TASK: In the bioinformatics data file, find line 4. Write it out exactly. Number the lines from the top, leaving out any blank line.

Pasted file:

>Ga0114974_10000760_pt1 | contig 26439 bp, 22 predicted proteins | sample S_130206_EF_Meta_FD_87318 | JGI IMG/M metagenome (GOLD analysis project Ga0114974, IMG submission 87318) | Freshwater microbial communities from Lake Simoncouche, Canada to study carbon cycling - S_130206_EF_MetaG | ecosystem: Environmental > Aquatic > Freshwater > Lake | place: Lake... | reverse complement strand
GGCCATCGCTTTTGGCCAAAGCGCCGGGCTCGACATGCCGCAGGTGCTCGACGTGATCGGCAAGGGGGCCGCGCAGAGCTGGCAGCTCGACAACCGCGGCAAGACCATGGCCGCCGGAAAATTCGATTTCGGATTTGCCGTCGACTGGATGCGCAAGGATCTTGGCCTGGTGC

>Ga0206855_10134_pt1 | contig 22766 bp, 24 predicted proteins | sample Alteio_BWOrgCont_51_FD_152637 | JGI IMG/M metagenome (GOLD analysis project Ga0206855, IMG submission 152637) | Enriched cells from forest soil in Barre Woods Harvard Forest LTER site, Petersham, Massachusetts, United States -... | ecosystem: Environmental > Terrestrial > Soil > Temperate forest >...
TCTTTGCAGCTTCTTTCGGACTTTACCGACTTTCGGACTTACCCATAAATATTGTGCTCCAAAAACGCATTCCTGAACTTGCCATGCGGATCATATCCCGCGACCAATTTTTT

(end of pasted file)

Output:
TCTTTGCAGCTTCTTTCGGACTTTACCGACTTTCGGACTTACCCATAAATATTGTGCTCCAAAAACGCATTCCTGAACTTGCCATGCGGATCATATCCCGCGACCAATTTTTT